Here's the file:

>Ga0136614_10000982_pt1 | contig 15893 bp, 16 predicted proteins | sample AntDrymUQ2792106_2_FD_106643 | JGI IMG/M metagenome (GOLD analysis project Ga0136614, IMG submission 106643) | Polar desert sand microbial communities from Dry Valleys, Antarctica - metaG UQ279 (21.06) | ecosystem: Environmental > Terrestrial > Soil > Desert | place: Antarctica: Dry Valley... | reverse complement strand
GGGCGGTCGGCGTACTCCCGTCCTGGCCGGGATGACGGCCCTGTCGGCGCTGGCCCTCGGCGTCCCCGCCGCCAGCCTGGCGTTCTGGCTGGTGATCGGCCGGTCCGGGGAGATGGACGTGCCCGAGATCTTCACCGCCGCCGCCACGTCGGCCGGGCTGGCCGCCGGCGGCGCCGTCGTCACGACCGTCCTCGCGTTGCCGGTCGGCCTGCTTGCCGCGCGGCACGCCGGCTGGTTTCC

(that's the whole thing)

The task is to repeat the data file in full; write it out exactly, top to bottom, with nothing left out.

>Ga0136614_10000982_pt1 | contig 15893 bp, 16 predicted proteins | sample AntDrymUQ2792106_2_FD_106643 | JGI IMG/M metagenome (GOLD analysis project Ga0136614, IMG submission 106643) | Polar desert sand microbial communities from Dry Valleys, Antarctica - metaG UQ279 (21.06) | ecosystem: Environmental > Terrestrial > Soil > Desert | place: Antarctica: Dry Valley... | reverse complement strand
GGGCGGTCGGCGTACTCCCGTCCTGGCCGGGATGACGGCCCTGTCGGCGCTGGCCCTCGGCGTCCCCGCCGCCAGCCTGGCGTTCTGGCTGGTGATCGGCCGGTCCGGGGAGATGGACGTGCCCGAGATCTTCACCGCCGCCGCCACGTCGGCCGGGCTGGCCGCCGGCGGCGCCGTCGTCACGACCGTCCTCGCGTTGCCGGTCGGCCTGCTTGCCGCGCGGCACGCCGGCTGGTTTCC